India is on the move,says US Ambessador at IIT-Madras

By Abha Manakatala - Mon Jul 13, 12:39 pm

Richard Verma to lead multiple groupUSA’s Ambessador Rechard Verma today addressed IIT-Madras and spoke on a subject-The United States and India:A Relationship on the Move.

www.jharkhandstatenews.com is carrying his speech which is as follows:

Introduction: India on the Rise

Vannakam and good afternoon.

Thank you Professor Bhaskar Ramamurthi for your invitation to join the students and faculty of IIT-Madras for a conversation on the U.S.-India relationship. I am thrilled to visit one of India’s most distinguished universities and alma mater to two generations of students who have brought innovation and excellence both in India and in the United States as well.

Your graduates are in the highest ranks of business, including Google, Infosys, Microsoft, and Tata Steel; in education at MIT, Carnegie Mellon, Harvard, and of course here at IIT-Madras; and they have become leaders in government and public life too. I was also pleased to learn about your close partnership with Purdue University focused on joint graduate education. You have produced not just the world’s best engineers and scientists, but inventors and innovators, the very people who are leading India on the global stage and bringing new depth and breadth to the U.S.-India partnership.

One of my most famous predecessors, Ambassador John Kenneth Galbraith, used to give a lot of speeches, particularly at universities and to students across India. He was always amazed at the big crowds that would gather to hear him speak. He used to take pride in the applause that came at the end of his speeches, particularly the foreign policy speeches. But only did he later learn, as he writes in his memoirs, that the students were cheering so loudly because it was indeed the end of his speech! So I don’t intend to give a long foreign policy speech or ramble on, as I’d rather take your questions and engage in a discussion. But I do want to provide a brief overview of the US-India relationship – a partnership that is on the move and has soared in recent months.

But, first, I think it’s worth a look back on this week’s events, just to ensure we all appreciate the significant global role India plays on the world’s stage. There was, of course, the significant and welcome announcement between India and Pakistan, resuming talks on key security and economic issues. There was the trip of the Prime Minister to five Central Asian nations, where he secured important commercial and energy deals. And back in India, there was a successful rocket launch by ISRO of five British satellites, demonstrating an impressive array of space launch capabilities.

This is the new normal – India as the global strategic, political and economic player. We welcome that role, and will continue to be supportive of India’s global aspirations. We will continue to support India’s bid for UNSC membership in a reformed security council; we support their phased membership in the four export control regimes; we want them to play a leadership role in Paris at the Climate talks; we have welcomed and saluted their role in humanitarian response – from Yemen to Nepal to the Maldives.

U.S.-India: A Status Report

Back on the bilateral relationship, I’m as optimistic today about the promise and potential of our partnership with India as when I started here over six months ago. You may have seen the recent Pew Research poll showing President Obama’s approval around 74%, and with the US more generally with similarly strong numbers. I feel that same sentiment, and excitement for our renewed ties when I travel around India.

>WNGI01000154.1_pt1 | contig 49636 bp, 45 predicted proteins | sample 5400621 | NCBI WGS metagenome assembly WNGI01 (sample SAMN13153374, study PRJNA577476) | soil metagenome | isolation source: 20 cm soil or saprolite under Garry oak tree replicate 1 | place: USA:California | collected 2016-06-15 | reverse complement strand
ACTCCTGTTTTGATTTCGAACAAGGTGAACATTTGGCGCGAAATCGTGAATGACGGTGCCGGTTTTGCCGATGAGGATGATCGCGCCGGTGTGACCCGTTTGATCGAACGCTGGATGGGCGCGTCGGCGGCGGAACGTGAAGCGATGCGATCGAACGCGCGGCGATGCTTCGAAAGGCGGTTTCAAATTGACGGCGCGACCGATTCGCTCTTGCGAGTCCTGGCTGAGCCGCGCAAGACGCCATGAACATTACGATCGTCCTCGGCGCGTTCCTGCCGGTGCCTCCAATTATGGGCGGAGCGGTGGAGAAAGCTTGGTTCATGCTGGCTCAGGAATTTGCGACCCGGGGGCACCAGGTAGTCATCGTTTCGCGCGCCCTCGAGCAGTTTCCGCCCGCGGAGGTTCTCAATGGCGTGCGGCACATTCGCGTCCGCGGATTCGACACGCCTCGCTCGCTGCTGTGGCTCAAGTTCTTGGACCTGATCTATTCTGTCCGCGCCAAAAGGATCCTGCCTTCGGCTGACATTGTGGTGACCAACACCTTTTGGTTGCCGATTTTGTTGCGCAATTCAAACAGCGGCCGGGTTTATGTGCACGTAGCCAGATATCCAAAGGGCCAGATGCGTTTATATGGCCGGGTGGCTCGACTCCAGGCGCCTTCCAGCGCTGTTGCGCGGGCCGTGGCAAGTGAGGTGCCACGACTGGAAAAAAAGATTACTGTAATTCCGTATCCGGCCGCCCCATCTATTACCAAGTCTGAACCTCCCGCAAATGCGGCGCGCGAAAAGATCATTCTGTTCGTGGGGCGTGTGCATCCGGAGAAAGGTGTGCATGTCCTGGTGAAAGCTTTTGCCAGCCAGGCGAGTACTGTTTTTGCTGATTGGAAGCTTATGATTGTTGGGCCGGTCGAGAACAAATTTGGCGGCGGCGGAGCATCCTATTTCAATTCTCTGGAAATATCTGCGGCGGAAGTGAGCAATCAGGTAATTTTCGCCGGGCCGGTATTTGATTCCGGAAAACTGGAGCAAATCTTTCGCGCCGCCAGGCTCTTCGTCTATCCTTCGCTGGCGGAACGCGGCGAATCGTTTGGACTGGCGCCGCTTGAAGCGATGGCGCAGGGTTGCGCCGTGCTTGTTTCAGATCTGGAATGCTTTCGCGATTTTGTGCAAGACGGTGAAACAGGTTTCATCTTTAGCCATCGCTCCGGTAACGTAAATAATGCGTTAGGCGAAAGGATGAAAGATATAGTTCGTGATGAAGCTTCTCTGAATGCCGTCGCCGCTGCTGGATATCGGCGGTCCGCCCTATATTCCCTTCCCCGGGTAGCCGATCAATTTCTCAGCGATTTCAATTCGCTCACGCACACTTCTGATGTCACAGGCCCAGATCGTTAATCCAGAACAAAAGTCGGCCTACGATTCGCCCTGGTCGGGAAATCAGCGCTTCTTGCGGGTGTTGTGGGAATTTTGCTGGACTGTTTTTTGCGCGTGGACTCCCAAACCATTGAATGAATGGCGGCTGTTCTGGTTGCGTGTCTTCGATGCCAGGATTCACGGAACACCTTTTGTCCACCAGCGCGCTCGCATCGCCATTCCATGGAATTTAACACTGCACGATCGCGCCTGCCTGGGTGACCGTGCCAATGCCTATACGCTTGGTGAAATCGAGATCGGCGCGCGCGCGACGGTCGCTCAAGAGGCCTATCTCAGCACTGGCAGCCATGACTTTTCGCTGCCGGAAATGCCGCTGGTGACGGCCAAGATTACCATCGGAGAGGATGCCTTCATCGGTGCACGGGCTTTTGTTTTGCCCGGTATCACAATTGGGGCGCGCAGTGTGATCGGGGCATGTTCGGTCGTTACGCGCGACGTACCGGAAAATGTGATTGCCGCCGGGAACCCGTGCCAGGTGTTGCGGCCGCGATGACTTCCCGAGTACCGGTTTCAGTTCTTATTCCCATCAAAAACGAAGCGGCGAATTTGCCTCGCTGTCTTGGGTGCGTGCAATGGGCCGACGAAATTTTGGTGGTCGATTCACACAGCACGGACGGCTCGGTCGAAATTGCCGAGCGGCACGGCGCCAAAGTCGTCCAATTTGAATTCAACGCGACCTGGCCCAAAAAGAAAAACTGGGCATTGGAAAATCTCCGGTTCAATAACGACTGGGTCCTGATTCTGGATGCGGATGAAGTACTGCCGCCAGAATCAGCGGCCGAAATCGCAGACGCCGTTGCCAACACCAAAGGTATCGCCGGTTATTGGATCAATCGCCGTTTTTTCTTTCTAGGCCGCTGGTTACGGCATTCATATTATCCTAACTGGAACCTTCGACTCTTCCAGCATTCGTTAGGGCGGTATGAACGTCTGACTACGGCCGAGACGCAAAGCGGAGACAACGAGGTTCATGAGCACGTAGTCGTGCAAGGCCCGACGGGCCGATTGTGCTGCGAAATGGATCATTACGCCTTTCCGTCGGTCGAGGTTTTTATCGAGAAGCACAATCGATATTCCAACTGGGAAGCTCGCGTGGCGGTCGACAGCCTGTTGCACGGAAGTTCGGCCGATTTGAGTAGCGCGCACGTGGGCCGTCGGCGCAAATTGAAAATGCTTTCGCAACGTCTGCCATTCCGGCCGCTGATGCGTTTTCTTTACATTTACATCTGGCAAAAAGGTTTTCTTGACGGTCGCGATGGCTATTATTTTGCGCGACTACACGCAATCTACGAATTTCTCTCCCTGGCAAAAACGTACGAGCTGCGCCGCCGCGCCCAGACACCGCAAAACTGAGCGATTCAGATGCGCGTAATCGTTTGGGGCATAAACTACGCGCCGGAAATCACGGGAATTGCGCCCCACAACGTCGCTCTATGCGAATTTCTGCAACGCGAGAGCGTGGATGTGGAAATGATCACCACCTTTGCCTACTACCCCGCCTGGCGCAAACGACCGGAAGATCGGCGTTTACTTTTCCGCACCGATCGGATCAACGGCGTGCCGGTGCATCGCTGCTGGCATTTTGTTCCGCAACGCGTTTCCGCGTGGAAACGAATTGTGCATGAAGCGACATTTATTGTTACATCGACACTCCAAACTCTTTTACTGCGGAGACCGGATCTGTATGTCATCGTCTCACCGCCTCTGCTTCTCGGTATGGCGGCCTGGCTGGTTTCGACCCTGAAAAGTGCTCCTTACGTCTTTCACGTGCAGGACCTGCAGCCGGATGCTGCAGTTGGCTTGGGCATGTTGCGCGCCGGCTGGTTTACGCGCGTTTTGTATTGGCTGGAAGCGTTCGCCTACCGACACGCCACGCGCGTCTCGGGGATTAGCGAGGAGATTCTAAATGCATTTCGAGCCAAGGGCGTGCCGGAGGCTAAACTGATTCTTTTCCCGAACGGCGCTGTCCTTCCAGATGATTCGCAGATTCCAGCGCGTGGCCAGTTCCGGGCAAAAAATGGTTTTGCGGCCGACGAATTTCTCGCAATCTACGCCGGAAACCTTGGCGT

I returned from Washington a couple of weeks ago, where I had an extensive round of consultations at the State Department, the White House, the Defense Department, with leaders of Congress and leaders of industry. To suggest that the interest in India remains strong would be an understatement – everyone wants to know what’s happening in the relationship and what’s coming up next. Even today in Washington, commemorating the 10 year anniversary of the civil nuclear deal, Vice President Biden will give a major address on US/India relations.

We see no signs of the interest or enthusiasm dissipating. Our cooperation is no longer limited to South Asia and we are working in more areas than ever before. I now refer to our partnership as a “Strategic Plus”, with the “plus” indicating a broader geographic zone of cooperation and engagement in more areas than ever before.

We have some 80+ initiatives coming out of the January visit by President Obama; and 30 some dialogues/working groups have been re-launched since the Prime Minister’s visit to DC last September. So, as we mark nearly six months since President Obama was here as the Chief Guest for Republic Day, let me try to sum up where things stand and where we are headed in five key points:

1. Strategic cooperation remains a bedrock of our relationship

Our military to military contacts are growing, defense sales numbers are increasing, and co-production and co-development is now a reality. I was delighted that Secretary of Defense Carter could be here in June to cement our relationship together for the next 10 years with the signing of the new Defense Framework Agreement.
Our major naval exercise, Malabar, will include the Japanese navy this year, and will continue to build a common operating platform for conducting advanced humanitarian and disaster response missions, as well as military operations. Similarly, our Army exercise, Yudh Abhyas, will be held in Joint Base Lewis McChord in Washington in September, and will bring our two Armies closer together to forge common understandings on battlefield tactics and strategy. And the Indians will rejoin our signature Air Force exercise, Red Flag, next year in the United States.